The end of a partnership, even when it’s a mutual decision, can be traumatic. And there’s no reason for you to struggle alone. Talk to a professional if you need to, and ask your kids if they’d like to do the same. A change in family dynamics and living arrangements can take their toll on little ones who may be too young, or to scared, to verbalise how they’re feeling.

Have a schedule

Most kids like a predictable routine because it helps them prepare for what comes next. Schedule dinner, bed time and other activities in advance when you can. Creating a family schedule in a programme like Google docs means that if you have an ex who you share custody with, they’ll be able to check and update it when necessary.

It will make shuttling the kids between extra murals, and being on the same page about who has the kids when, so much easier to keep track of. If you have a tricky relationship with your ex, it may also make it easier to co-parent peacefully as it requires less contact between the two of you.

READ NEXT: Feeling shattered? Here’s how to have MORE energy WITHOUT caffeine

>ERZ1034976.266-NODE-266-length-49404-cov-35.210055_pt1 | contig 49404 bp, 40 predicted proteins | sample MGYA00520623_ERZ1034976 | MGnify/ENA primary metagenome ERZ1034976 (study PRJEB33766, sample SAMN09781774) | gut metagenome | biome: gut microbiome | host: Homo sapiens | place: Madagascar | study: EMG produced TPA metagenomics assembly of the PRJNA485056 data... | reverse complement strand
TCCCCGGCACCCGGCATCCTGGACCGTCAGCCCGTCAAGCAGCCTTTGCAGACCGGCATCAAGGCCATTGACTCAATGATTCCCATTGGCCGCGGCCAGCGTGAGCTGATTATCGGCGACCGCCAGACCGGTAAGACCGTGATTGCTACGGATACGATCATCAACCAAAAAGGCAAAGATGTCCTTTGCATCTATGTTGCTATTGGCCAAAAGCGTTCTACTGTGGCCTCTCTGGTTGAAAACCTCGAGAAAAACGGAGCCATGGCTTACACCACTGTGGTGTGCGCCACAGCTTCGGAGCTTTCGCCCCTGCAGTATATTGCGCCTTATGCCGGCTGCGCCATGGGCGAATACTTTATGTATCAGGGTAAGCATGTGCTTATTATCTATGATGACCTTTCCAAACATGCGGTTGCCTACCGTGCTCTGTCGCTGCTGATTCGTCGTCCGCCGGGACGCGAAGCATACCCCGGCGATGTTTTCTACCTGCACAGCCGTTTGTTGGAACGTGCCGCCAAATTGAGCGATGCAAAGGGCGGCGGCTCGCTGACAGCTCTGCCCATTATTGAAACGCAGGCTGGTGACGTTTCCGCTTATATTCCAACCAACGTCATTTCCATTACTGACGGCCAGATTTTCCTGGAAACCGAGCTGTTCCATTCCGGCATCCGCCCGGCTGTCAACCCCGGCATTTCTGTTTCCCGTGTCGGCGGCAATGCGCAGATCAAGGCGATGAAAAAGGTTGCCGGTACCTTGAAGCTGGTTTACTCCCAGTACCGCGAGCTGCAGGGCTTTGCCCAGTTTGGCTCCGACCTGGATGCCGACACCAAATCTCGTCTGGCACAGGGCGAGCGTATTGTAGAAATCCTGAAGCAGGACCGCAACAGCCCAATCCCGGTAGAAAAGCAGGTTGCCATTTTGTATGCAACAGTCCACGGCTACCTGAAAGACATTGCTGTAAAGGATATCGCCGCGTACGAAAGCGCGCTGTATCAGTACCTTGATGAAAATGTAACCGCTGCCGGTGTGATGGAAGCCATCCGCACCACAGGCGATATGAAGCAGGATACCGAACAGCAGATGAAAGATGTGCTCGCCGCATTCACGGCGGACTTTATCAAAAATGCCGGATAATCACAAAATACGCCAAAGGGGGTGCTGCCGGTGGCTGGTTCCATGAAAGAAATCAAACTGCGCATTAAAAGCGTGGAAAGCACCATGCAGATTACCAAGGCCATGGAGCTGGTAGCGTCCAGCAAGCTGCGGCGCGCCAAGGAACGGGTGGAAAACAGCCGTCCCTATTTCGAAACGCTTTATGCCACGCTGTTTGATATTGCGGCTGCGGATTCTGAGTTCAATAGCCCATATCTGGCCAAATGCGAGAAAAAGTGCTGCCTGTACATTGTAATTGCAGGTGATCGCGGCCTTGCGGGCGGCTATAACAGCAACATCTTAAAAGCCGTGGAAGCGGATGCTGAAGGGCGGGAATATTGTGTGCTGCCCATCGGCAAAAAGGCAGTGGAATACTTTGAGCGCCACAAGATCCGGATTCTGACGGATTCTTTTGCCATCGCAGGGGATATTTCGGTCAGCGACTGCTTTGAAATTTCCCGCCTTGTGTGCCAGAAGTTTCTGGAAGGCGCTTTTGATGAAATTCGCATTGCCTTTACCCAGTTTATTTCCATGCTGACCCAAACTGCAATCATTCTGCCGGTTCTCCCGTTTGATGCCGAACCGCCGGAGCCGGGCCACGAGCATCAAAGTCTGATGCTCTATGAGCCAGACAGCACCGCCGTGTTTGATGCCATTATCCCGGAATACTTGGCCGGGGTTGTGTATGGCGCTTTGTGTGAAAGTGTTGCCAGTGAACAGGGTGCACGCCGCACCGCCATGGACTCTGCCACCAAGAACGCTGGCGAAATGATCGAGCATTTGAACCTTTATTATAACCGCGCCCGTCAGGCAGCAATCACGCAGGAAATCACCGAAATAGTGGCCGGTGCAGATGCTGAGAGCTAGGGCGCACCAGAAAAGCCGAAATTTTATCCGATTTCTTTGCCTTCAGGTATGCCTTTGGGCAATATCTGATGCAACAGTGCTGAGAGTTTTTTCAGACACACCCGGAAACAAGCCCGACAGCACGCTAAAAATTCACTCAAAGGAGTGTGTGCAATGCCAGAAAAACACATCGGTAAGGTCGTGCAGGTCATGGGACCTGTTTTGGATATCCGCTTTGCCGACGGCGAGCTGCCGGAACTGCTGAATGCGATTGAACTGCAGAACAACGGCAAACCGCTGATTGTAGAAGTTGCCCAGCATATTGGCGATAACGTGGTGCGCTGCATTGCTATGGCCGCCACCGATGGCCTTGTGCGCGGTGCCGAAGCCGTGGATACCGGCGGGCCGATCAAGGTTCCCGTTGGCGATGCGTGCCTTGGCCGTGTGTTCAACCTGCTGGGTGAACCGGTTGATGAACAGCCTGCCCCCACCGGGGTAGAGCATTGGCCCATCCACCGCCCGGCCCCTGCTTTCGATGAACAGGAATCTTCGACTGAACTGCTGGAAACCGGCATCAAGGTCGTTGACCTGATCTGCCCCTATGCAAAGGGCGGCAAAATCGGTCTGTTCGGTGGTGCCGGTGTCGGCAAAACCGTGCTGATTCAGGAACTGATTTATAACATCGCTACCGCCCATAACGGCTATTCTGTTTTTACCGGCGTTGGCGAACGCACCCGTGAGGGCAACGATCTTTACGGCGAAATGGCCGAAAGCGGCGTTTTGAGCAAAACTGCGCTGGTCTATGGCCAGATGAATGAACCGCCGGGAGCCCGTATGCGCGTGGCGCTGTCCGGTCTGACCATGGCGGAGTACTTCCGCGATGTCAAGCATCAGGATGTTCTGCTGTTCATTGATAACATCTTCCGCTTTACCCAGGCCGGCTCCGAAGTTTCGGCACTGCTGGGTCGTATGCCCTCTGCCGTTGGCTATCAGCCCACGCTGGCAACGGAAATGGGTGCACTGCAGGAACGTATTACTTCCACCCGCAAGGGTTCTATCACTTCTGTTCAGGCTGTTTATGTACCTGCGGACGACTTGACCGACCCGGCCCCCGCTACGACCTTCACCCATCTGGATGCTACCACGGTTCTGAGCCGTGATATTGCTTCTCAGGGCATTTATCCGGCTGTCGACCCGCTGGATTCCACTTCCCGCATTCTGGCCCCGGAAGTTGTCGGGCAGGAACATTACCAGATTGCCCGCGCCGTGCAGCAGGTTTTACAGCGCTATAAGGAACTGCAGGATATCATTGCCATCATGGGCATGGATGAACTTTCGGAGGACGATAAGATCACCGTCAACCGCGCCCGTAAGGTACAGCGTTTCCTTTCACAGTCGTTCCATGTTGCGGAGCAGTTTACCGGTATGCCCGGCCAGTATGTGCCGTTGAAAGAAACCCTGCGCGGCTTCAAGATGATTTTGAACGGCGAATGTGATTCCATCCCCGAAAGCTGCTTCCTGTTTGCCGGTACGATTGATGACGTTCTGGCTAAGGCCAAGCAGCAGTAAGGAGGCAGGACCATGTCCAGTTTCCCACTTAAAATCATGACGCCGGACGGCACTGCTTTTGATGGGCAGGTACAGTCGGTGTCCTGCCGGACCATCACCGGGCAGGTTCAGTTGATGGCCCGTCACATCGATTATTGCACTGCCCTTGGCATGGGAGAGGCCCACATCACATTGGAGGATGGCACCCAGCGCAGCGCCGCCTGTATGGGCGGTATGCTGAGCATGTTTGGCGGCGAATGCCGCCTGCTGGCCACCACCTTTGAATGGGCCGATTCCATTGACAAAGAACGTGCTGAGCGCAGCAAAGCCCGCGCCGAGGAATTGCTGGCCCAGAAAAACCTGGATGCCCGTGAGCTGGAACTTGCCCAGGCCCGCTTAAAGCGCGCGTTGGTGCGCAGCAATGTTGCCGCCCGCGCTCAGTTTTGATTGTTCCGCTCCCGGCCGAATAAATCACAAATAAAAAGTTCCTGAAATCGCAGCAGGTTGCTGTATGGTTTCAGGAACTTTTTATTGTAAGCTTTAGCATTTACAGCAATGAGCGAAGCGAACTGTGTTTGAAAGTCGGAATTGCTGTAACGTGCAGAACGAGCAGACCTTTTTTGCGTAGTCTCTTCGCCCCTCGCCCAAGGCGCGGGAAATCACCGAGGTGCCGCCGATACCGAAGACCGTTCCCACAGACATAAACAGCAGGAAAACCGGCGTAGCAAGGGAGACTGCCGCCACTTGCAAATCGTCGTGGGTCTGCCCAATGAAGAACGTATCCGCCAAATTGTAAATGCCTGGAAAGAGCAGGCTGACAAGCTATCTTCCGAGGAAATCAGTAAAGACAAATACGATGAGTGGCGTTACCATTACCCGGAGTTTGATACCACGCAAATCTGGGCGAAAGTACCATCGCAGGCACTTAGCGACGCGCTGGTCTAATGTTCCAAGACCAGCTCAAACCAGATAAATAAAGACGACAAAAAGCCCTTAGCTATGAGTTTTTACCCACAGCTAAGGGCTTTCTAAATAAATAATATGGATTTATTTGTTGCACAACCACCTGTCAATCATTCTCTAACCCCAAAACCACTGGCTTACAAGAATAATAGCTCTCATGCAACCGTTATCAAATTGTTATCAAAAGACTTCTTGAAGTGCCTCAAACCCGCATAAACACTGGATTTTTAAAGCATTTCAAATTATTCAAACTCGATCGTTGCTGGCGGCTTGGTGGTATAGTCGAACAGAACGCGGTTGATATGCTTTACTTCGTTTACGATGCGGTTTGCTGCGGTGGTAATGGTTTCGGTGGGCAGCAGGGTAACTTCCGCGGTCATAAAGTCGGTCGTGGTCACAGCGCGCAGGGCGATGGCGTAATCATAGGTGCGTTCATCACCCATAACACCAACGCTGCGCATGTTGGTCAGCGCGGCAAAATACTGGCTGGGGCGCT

Relax the rules & remember to have fun

When you’re trying to balance a job, parenting, a household and more, it can seem like there’s no time or energy left for anything else. But you’re meant to enjoy your life. Often single parents feel like they need to be strict enough to make up for the lack of the other parent. It’s good to have house and family rules, but you can relax the rules (for all of you!) every now and then.

It’s okay to let them build a blanket fort in the lounge and for all of you to sleep in there, you don’t have to clean up the kitchen before going to bed and the world definitely won’t come to an end if the kids have dessert for dinner. Remember to have fun every day.